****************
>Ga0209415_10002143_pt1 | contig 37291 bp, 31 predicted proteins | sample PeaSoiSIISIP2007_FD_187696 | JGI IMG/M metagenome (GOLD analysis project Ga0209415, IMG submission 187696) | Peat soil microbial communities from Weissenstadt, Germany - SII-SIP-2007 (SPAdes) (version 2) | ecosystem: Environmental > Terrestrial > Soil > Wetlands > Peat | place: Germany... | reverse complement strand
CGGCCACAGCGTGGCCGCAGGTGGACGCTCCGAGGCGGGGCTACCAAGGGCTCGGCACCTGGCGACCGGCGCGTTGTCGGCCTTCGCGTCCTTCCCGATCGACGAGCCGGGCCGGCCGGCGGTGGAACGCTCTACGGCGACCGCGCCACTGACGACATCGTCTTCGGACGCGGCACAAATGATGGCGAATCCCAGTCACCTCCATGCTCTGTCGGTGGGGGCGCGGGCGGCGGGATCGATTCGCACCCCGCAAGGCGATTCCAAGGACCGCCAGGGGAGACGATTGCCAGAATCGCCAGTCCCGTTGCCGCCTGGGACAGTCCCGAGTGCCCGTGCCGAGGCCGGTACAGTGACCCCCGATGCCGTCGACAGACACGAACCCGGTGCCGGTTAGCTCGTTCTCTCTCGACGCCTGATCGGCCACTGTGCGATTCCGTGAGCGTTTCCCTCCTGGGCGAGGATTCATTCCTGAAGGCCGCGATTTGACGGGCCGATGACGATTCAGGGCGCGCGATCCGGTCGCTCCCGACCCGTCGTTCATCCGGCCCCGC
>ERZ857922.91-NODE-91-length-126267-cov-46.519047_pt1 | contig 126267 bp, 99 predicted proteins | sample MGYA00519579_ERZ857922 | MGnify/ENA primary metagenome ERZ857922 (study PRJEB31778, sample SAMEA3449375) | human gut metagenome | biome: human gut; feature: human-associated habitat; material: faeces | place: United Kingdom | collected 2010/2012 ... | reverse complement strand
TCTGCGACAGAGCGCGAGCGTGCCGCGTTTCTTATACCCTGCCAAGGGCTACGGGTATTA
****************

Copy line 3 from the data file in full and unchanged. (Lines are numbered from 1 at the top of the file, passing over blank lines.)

>ERZ857922.91-NODE-91-length-126267-cov-46.519047_pt1 | contig 126267 bp, 99 predicted proteins | sample MGYA00519579_ERZ857922 | MGnify/ENA primary metagenome ERZ857922 (study PRJEB31778, sample SAMEA3449375) | human gut metagenome | biome: human gut; feature: human-associated habitat; material: faeces | place: United Kingdom | collected 2010/2012 ... | reverse complement strand